China and U.S. to hold trade talks in Beijing in bid to break impasse

The two nations have been locked in a trade war for much of the past year, stoking fears of a global economic slowdown.
Image: An employee watches over cranes as he talks on his interphone at a port in Qingdao, east China's Shandong province
An employee watches over cranes as he talks on his interphone at a port in Qingdao, in eastern China's Shandong province.STR / AFP - Getty Images

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By Reuters

China and the United States will hold vice ministerial level trade talks in Beijing on Jan. 7-8, as the two sides look to end a dispute that is inflicting increasing pain on both economies and roiling global financial markets.

The two nations have been locked in a trade war for much of the past year, disrupting the flow of hundreds of billions of dollars worth of goods and stoking fears of a global economic slowdown.

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A working team led by Deputy U.S. Trade Representative Jeffrey Gerrish will come to China to have "positive and constructive discussions" with Chinese counterparts, China's commerce ministry said in a statement on its website.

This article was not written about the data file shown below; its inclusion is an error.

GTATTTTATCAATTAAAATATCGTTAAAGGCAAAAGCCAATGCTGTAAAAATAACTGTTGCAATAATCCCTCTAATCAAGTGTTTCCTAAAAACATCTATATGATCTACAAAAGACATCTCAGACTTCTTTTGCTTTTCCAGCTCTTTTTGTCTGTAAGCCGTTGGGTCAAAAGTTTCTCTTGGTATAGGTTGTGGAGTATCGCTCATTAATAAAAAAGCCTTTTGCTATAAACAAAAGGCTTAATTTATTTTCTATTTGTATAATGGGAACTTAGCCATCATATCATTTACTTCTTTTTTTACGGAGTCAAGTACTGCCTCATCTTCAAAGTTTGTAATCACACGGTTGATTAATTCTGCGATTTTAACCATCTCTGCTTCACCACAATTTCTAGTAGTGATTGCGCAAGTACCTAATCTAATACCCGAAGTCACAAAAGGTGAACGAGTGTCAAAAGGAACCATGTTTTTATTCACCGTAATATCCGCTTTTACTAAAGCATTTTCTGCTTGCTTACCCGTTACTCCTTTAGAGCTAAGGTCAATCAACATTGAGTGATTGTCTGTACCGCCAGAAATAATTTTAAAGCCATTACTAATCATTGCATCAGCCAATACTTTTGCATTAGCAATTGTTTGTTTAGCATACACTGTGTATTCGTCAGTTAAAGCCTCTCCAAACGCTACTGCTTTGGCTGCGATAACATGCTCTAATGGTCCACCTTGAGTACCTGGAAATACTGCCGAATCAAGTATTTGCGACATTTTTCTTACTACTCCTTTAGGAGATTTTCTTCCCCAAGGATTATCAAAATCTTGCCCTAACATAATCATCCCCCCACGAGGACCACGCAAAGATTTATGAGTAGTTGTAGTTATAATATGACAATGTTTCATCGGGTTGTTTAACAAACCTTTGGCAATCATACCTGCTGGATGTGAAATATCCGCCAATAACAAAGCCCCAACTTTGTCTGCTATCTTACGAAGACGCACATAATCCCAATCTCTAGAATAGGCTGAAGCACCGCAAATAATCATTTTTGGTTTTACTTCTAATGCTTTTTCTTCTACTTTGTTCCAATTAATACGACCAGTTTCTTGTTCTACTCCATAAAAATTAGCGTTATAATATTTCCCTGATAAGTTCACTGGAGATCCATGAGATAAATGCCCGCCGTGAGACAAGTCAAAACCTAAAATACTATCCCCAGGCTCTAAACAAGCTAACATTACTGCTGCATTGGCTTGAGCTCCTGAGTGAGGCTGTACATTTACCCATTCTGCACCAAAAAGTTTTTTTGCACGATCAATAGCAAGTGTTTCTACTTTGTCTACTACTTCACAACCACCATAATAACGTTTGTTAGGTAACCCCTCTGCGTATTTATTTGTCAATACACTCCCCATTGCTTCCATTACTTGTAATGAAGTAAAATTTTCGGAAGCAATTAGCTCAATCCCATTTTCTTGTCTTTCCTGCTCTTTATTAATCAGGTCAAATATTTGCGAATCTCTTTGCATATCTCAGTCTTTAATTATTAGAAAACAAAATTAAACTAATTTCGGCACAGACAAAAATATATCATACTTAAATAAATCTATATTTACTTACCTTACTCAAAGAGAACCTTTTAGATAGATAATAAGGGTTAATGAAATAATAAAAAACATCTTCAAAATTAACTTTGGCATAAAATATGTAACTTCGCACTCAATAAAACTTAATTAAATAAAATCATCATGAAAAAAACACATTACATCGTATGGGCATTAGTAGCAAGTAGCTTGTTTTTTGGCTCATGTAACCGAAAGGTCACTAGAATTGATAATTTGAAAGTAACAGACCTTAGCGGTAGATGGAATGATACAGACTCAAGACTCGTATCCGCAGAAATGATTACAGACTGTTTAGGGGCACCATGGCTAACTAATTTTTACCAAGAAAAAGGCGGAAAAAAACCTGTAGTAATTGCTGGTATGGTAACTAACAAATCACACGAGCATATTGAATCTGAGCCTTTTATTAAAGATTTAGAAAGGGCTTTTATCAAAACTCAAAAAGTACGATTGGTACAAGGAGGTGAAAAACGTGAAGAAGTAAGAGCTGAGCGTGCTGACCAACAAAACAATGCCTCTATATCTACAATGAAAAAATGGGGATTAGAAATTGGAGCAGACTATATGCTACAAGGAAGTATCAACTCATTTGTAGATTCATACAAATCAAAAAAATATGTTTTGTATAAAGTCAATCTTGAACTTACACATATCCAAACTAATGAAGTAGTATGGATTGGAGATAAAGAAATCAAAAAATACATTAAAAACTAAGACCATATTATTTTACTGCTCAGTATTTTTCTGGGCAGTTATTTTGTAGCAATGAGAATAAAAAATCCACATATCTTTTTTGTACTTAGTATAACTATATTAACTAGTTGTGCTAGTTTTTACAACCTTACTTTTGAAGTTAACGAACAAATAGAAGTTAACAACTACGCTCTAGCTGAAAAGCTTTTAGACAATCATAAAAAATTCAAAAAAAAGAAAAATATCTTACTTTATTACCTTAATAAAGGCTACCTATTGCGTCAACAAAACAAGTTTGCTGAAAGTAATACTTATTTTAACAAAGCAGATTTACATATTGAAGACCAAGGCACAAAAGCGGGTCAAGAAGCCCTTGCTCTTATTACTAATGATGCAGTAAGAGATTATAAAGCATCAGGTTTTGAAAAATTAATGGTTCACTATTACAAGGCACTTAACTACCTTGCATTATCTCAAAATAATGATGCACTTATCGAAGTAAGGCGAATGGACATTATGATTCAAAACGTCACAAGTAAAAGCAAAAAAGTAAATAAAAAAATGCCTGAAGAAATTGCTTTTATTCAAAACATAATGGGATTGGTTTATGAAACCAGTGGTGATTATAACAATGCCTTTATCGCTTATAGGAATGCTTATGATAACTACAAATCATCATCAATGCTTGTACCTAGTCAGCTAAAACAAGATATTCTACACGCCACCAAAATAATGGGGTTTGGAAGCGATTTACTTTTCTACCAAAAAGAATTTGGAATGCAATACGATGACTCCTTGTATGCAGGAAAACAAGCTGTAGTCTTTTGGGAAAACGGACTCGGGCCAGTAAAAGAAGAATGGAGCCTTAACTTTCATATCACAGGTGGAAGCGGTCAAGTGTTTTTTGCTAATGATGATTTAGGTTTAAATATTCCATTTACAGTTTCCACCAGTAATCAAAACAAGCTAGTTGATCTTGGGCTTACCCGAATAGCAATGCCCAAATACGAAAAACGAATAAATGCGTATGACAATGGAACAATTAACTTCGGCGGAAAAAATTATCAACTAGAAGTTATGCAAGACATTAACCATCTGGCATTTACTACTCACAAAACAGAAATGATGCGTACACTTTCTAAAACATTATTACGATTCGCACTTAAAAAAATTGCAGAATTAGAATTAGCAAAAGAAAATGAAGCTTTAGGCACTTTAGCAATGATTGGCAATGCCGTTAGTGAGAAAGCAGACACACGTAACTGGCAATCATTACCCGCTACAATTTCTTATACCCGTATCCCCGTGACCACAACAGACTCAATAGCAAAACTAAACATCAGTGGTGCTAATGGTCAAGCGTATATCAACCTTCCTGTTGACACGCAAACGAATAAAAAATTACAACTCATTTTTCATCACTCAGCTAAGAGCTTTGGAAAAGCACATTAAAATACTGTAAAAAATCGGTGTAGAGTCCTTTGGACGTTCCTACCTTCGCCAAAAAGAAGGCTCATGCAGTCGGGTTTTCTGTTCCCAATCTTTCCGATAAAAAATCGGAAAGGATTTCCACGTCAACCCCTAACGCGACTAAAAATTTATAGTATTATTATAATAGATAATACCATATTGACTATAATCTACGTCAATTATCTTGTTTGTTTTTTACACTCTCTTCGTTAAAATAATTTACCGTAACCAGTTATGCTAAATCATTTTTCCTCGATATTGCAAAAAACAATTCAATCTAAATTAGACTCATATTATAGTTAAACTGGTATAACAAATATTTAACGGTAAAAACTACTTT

The ministry said the two sides "confirmed" the dates in a phone call on Friday morning, but did not provide other details.

At a summit in Argentina late last year, President Donald Trump and Chinese President Xi Jinping agreed to a ceasefire, deciding to hold off on imposing more tariffs for 90 days starting Dec. 1 while they attempt to negotiate a deal.

Now China and the United States face a key March deadline for talks to end the damaging trade war, or Washington could proceed with a sharp hike in U.S. tariffs on Chinese goods originally set for Jan. 1 and Beijing could retaliate.

Trump has said talks toward a deal are progressing well, but it is unclear if Beijing will yield to key U.S. demands over trade imbalances, market access, and alleged Chinese abuses of intellectual property.

Data this week showed a marked loss of momentum in the world's two largest economies at the end of last year.

U.S. factory activity slowed more than expected in December, according to the Institute for Supply Management (ISM), while Chinese data on Monday showed its manufacturing activity contracted for the first time in more than two years.